Community Presbyterian Church



What Is the Lord's Supper? Part VIII

Ever since the beginning, Scripture has revealed that the great end for which we are made is communion with God. This communion finds it’s clearest expression in feasting. That’s why in many respects the climax of what we do in worship is seen in the sacrament of the Lord’s Supper. When we feast at the Table we are brought into that intimate communion with God. When we consider the question, “What is the Lord’s Supper?” one of the appropriate answers is to say that the Lord’s Supper is a consummation meal. It’s a meal that has packed into it all the good things that God has been preparing for His people ever since He created us.

Think of the pattern that we find over and over again in the Bible. In the beginning, God created man in His image. There was a call to obedience sent out (Genesis 2:17). Man was expected to respond in faith and submission. As a reward for this obedience, Adam would have been privileged to feast with God at the Tree of Life (3:22). This was the goal: eternal feasting and fellowship with God Himself. But man sinned. Though God dealt punishment by withholding the fruit of the Tree of Life, He did so only for a time. As Scripture unfolds, we see evidence that  God was still holding out that initial invitation.

Think of the establishment of Israel as a nation in the Book of Exodus. God covenants with His people in a way very similar to that of Adam in the garden. He calls them to obedience (Exodus 20), they are meant to respond in faith (Exodus 24:3, “Moses came and told the people all the words of the LORD and all the rules. And all the people answered with one voice and said, “All the words that the LORD has spoken we will do”). As a reward, the people feast with God: “Then Moses and Aaron, Nadab, and Abihu, and seventy of the elders of Israel went up, and they saw the God of Israel. There was under his feet as it were a pavement of sapphire stone, like the very heaven for clearness.And he did not lay his hand on the chief men of the people of Israel; they beheld God, and ate and drank” (24:9–11).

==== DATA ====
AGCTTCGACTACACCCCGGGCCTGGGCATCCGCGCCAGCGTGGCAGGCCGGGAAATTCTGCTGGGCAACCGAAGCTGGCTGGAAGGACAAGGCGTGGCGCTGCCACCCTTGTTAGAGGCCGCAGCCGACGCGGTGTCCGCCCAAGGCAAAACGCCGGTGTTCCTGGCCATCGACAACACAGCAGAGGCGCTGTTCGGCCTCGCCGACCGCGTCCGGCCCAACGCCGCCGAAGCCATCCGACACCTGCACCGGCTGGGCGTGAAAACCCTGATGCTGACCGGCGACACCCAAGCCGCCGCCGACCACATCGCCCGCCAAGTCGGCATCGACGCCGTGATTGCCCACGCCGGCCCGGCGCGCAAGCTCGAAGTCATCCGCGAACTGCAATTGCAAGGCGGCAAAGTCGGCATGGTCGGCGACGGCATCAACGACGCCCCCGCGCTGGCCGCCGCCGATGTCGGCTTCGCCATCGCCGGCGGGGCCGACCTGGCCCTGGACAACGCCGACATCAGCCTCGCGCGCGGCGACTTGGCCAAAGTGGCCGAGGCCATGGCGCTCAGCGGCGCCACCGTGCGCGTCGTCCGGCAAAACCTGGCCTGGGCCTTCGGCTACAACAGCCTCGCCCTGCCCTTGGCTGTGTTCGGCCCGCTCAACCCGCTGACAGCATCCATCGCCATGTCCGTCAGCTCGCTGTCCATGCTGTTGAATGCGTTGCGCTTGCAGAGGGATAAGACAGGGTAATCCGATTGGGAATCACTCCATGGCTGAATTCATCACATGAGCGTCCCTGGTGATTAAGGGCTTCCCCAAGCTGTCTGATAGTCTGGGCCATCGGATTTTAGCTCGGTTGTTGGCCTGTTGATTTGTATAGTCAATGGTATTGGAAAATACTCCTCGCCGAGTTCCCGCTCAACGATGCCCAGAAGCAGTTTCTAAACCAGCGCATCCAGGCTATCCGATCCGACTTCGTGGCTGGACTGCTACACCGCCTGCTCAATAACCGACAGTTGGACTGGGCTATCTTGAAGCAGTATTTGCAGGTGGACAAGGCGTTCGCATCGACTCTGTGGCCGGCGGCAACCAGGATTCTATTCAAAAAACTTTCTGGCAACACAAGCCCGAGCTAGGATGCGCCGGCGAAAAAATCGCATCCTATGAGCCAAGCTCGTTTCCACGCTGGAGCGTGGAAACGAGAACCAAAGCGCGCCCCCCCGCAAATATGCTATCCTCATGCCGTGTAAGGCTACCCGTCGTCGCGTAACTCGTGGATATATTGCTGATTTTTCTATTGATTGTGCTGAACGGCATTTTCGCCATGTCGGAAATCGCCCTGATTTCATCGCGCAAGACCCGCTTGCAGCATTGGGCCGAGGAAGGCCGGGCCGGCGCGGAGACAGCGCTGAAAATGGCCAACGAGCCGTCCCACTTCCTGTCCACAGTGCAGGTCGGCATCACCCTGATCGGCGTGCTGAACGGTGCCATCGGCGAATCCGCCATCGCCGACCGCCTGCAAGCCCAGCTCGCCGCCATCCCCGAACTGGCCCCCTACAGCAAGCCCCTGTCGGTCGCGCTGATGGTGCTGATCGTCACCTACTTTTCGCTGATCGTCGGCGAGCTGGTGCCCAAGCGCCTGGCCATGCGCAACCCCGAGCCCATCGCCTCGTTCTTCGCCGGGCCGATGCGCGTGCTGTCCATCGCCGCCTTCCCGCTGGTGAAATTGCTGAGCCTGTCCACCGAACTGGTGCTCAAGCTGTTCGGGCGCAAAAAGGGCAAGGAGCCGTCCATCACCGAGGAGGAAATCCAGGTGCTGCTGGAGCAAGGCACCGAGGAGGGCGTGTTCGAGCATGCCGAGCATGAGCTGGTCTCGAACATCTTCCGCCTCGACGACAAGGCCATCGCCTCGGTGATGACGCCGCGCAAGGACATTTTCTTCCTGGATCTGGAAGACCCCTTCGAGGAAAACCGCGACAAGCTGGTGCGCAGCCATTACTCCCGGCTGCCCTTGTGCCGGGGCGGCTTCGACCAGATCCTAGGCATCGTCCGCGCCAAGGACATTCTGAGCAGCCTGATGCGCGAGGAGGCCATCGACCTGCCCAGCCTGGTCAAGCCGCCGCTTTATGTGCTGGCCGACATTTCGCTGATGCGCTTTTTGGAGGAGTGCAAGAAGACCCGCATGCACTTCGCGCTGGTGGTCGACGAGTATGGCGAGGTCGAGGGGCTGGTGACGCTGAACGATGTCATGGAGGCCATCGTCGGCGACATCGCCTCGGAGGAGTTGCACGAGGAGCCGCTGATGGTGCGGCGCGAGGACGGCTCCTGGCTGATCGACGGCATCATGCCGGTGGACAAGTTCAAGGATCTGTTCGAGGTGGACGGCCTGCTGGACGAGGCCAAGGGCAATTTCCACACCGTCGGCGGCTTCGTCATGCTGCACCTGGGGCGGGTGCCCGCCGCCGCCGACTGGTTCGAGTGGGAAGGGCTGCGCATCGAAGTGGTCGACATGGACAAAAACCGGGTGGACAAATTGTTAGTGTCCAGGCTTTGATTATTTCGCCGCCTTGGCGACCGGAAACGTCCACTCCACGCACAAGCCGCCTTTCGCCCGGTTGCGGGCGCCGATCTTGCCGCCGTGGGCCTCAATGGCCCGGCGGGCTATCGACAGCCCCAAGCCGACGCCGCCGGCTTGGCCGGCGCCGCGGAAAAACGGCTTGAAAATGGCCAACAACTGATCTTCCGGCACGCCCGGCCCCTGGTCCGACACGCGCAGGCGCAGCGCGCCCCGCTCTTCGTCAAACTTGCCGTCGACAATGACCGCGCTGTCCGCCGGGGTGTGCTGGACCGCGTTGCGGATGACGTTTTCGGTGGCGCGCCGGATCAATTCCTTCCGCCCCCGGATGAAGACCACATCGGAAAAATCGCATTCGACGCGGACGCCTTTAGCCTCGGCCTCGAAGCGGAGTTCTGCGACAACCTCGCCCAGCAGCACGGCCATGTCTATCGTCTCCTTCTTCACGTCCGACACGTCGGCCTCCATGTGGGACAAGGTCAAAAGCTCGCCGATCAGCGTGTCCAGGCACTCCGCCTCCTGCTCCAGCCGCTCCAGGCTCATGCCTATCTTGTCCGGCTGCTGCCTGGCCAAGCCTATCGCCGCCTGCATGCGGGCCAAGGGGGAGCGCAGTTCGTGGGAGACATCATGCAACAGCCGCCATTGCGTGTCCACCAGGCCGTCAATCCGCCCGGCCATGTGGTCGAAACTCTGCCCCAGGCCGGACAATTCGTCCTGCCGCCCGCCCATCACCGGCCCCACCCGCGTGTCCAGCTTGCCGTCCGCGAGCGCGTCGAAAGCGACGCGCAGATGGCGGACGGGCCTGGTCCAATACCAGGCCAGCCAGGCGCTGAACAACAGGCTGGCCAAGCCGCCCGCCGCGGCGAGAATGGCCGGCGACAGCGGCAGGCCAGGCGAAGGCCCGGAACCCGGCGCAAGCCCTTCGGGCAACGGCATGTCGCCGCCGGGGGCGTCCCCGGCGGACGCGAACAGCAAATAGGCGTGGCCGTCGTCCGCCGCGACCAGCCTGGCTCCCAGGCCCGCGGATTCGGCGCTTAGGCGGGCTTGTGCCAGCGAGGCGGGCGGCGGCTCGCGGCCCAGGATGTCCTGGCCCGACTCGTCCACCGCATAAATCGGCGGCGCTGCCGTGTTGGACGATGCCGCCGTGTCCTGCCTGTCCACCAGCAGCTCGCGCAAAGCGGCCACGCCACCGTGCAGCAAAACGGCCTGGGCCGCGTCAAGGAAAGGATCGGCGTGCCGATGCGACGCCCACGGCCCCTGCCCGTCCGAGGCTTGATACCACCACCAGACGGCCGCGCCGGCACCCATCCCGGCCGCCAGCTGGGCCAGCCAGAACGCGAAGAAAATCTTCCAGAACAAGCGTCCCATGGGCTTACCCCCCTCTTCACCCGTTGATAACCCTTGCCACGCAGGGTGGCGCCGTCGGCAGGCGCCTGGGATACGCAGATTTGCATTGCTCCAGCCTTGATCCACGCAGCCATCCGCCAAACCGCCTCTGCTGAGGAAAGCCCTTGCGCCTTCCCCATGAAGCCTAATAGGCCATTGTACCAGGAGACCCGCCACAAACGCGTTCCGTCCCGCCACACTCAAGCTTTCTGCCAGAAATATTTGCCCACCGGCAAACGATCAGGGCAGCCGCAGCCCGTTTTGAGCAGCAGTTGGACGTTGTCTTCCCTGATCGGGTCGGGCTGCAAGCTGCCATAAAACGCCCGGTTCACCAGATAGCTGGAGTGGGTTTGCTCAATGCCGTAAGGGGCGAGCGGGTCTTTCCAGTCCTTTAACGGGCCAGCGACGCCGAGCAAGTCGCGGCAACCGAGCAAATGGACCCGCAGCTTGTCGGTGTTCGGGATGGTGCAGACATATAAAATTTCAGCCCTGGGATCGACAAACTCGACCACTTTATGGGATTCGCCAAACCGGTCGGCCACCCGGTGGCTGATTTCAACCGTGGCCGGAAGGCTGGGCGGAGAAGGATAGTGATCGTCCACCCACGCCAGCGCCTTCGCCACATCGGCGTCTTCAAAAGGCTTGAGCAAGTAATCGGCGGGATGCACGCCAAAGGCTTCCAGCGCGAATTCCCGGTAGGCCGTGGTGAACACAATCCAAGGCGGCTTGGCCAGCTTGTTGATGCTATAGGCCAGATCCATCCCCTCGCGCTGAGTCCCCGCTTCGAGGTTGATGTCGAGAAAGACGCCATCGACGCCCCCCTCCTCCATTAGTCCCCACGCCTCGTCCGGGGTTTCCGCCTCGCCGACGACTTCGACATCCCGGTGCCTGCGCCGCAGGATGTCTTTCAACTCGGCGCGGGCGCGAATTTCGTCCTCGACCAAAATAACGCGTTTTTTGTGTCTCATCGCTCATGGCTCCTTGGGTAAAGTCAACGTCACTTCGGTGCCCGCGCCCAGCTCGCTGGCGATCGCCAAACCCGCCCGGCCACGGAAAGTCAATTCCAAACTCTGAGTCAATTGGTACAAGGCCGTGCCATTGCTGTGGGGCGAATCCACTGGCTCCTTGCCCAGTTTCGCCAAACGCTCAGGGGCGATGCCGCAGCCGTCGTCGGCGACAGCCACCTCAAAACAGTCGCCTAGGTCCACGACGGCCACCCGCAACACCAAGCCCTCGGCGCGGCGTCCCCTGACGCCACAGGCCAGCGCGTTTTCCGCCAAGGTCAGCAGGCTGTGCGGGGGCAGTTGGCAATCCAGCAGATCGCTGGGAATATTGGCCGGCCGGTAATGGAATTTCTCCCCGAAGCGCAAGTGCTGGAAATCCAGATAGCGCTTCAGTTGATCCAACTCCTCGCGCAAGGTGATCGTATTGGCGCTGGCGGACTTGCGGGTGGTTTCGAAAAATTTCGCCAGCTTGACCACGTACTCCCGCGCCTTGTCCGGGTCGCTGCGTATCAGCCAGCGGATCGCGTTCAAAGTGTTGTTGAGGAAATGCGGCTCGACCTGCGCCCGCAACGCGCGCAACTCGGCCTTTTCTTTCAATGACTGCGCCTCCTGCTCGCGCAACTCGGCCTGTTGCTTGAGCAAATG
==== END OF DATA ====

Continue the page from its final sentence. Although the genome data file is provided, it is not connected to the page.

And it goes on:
They weren’t eating of the Tree of Life, but it was a promise that one day they would. And so it was a practice incorporated into Israel’s rhythm of worship. This no doubt set the foundation for what was called the shelamin offering, or the peace or fellowship offering. Given only after the atonement or sin offering, we read of this in Leviticus 7. The blood would be offered to God, but the meat would be cooked and their would be a fellowship meal with both the priests and the worshippers. As scholar Tremper Longman writes, “Functionally speaking, the shelamin was a religious celebration with food, a banquet, so to speak, in the presence of God himself.”

It was this practice of covenantal worship that drew Israel to the conclusion that our great desire as people of God should be the desire to eat a meal with God face-to-face. In the parable of the great banquet, what launches Jesus into this teaching is the fact that an anonymous dinner guest sitting next to him exclaims, “Blessed is everyone who will eat bread in the kingdom of God!” (v.15).  As this guest says, true blessedness is to be able to partake of this meal (see Psalm 22:26, Zephaniah 1:7, and especially Isaiah 25:6-9).

And thus Revelation shows us that the grand end—if such a temporal marker can be used—of our eternal worship is to finally feast on the Tree of Life at the Marriage Supper of the Lamb (Revelation 19:9, 22:2, 14). As you prepare to come to the Lord’s Table next week, think on this. We are given a literal taste of the meal that was extended to Adam at the very beginning and the meal that we will one day have with Jesus at the very end.

Jonathan Cruse